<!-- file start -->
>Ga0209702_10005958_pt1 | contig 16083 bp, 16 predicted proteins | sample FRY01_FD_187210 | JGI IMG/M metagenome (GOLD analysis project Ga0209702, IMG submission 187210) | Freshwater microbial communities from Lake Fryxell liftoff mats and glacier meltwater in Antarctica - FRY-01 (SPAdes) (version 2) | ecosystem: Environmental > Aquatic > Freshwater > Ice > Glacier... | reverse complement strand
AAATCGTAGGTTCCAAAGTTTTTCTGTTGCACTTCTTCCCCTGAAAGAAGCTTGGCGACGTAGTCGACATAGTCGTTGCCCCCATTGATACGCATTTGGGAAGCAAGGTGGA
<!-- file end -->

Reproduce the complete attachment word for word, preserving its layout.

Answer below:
>Ga0209702_10005958_pt1 | contig 16083 bp, 16 predicted proteins | sample FRY01_FD_187210 | JGI IMG/M metagenome (GOLD analysis project Ga0209702, IMG submission 187210) | Freshwater microbial communities from Lake Fryxell liftoff mats and glacier meltwater in Antarctica - FRY-01 (SPAdes) (version 2) | ecosystem: Environmental > Aquatic > Freshwater > Ice > Glacier... | reverse complement strand
AAATCGTAGGTTCCAAAGTTTTTCTGTTGCACTTCTTCCCCTGAAAGAAGCTTGGCGACGTAGTCGACATAGTCGTTGCCCCCATTGATACGCATTTGGGAAGCAAGGTGGA